HSBC Holdings Plc., in a report dated 12 September and titled The World’s Last Bulls, marvels at the fact that bulls, an endangered species elsewhere, are still to be found in plenty in India.
Writes HSBC strategist Gary Evans, “We were shocked, then, to find in meeting fund managers in India this week that perhaps two-thirds are outright bullish, some extremely so, and many are puzzled as to why the Indian market has fallen at all this year and why foreigners have been net sellers.” Why the bullishness? The fall in the price of oil and commodities is just one factor. Other reasons, says the report, include new net inflows into equity funds, lower government bond yields, inflation close to peaking, strong corporate balance sheets and gross domestic product growth of around 7%, much higher than in most parts of the world. The problem, as the report points out, is that the Reserve Bank of India’s tightening efforts will slow the economy with a lag. That should lower earnings growth of companies.
More importantly, according to fund tracker EPFR Global, “So far this year, investors have removed a net $28.6 billion (Rs1.32 trillion) from emerging markets equity funds, the equivalent of some 5% of the assets those funds managed at the beginning of 2008, compared to net inflows of $10.7 billion at the same point last year.” The HSBC report says foreign investors have pulled out of India since the start of this year only 13% of the money they put in during the 2003-07 bull market, much less than they have withdrawn from other markets (for example, 19% in Taiwan, 64% in Thailand and 31% in Hong Kong and China).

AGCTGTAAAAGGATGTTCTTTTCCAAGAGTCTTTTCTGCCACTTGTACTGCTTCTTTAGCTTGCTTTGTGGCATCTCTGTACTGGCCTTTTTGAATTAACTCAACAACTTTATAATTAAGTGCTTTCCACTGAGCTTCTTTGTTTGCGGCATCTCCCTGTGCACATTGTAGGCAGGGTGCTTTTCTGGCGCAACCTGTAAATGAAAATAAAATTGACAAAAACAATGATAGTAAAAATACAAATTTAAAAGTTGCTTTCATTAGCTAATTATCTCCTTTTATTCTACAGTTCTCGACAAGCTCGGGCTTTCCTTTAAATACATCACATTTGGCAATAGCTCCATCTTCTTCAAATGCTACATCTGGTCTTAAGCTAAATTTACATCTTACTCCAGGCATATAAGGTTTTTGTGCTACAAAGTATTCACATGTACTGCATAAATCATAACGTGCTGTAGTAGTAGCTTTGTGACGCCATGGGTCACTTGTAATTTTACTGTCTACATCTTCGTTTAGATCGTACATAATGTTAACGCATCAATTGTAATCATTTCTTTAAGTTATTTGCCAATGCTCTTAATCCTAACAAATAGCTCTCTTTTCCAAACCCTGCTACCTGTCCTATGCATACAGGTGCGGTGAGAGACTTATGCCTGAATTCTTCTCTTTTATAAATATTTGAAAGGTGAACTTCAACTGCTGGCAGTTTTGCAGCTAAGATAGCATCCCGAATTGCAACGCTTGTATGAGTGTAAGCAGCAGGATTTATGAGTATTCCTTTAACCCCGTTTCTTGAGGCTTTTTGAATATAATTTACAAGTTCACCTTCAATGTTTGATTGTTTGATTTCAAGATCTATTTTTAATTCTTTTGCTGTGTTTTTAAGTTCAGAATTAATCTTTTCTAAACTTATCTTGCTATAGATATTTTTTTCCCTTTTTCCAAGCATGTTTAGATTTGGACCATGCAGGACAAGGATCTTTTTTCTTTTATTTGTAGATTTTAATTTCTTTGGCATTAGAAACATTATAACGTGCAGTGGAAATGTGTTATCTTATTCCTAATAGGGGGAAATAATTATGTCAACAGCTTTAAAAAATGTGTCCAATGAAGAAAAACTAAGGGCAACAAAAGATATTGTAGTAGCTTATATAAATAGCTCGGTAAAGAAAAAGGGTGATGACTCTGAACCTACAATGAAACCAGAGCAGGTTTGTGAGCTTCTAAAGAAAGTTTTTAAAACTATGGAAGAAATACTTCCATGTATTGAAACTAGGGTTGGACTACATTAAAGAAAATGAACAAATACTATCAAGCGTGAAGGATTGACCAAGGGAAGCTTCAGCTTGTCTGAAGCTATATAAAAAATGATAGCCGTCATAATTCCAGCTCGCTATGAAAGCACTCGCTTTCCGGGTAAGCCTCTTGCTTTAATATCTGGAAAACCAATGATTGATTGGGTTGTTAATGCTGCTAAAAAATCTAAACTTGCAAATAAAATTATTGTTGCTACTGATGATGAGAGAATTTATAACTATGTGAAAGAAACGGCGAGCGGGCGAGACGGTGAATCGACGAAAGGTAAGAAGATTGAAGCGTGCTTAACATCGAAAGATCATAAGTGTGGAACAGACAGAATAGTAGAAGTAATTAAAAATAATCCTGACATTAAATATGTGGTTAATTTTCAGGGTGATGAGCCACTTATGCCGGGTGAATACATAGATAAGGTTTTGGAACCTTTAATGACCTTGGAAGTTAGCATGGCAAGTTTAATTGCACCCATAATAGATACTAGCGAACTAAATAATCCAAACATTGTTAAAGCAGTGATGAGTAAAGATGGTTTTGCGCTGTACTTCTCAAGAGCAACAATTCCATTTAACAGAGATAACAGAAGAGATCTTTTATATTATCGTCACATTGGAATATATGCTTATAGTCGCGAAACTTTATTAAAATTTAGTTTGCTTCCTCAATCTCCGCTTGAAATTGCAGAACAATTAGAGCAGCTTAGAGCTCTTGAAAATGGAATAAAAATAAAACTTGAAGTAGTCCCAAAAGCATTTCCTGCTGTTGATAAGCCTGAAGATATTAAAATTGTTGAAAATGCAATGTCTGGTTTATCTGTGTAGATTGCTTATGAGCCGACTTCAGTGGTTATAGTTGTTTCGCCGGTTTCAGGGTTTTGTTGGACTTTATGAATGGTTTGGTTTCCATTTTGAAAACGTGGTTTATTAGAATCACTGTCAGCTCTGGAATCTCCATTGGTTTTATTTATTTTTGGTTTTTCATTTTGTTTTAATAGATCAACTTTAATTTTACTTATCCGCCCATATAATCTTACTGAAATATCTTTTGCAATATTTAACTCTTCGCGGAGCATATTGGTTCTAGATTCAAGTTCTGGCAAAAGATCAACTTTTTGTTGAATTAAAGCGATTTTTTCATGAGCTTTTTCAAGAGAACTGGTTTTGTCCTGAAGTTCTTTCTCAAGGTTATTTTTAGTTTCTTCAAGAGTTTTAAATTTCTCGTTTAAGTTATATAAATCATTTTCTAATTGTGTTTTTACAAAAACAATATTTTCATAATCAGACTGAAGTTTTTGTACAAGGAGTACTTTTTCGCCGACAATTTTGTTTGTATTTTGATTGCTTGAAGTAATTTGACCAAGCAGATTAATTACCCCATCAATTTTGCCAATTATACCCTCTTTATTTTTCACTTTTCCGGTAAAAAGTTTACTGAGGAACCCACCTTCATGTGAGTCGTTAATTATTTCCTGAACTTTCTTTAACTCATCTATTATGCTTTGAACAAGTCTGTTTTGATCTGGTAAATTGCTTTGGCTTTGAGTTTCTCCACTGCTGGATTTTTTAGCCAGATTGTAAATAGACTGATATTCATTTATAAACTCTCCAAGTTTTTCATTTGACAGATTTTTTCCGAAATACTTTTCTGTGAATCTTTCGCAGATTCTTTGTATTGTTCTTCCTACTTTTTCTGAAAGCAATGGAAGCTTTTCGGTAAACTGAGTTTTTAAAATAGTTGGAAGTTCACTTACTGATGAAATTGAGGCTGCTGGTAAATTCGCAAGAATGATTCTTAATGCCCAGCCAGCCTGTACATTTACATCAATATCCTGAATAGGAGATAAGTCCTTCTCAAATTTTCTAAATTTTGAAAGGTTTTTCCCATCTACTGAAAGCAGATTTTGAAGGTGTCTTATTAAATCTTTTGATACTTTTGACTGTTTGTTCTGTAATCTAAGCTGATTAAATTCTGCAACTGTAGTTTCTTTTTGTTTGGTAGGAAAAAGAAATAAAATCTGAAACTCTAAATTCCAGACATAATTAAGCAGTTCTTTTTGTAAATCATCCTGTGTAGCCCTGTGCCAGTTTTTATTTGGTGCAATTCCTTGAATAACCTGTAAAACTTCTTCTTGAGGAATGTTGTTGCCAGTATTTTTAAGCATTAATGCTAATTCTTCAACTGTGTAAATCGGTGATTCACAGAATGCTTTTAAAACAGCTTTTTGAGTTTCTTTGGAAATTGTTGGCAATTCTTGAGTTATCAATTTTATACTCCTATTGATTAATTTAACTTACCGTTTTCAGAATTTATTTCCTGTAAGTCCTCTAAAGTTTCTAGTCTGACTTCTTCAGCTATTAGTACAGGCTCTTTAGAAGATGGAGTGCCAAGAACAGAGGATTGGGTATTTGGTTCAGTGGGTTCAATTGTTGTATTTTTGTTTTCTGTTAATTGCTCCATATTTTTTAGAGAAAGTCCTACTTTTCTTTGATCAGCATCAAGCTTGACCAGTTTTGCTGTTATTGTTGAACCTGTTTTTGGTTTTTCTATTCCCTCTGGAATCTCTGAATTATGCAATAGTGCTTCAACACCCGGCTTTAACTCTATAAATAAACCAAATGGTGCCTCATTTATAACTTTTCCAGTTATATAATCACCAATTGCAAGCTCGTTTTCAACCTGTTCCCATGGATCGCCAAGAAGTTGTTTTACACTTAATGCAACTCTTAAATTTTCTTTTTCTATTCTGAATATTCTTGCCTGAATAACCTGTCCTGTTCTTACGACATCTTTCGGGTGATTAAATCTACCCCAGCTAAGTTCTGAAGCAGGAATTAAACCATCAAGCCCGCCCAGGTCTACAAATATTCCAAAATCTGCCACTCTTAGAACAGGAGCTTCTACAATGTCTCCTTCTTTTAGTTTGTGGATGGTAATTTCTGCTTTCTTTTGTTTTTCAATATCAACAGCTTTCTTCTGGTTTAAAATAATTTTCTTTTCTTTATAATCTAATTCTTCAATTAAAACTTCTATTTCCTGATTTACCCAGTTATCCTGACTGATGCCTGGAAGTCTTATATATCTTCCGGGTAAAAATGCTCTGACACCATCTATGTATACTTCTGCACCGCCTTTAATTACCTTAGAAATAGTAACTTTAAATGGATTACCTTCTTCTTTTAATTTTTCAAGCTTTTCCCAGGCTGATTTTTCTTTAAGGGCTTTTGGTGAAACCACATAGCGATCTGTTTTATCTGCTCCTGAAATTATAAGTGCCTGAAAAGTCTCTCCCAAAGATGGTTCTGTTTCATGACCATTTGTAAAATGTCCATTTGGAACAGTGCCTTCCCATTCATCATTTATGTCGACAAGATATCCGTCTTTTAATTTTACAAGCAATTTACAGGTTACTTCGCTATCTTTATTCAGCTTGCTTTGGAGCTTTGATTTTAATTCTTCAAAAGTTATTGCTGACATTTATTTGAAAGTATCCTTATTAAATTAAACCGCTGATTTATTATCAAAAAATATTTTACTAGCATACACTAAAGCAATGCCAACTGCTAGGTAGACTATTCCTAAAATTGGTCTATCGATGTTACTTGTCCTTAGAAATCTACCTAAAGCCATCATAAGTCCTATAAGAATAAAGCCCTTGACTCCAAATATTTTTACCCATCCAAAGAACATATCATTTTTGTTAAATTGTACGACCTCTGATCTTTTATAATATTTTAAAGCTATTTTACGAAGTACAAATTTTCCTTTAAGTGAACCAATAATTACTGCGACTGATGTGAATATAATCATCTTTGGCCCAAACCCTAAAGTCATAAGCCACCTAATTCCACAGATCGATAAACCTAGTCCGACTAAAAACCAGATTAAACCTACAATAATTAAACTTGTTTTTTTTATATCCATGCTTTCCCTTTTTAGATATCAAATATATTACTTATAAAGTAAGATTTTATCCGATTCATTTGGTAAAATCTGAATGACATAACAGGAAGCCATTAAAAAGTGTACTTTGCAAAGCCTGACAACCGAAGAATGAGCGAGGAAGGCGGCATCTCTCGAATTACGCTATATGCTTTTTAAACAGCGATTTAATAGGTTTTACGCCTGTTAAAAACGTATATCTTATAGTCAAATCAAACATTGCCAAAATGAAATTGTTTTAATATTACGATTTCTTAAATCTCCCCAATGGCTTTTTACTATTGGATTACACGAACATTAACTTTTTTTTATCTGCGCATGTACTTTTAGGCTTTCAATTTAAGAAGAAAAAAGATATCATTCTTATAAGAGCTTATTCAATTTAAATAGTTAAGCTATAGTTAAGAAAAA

The implication: since India is still relatively unaffected, any distress selling by foreign investors reacting to events in the financial sector in the West could lead to more selling in the Indian markets.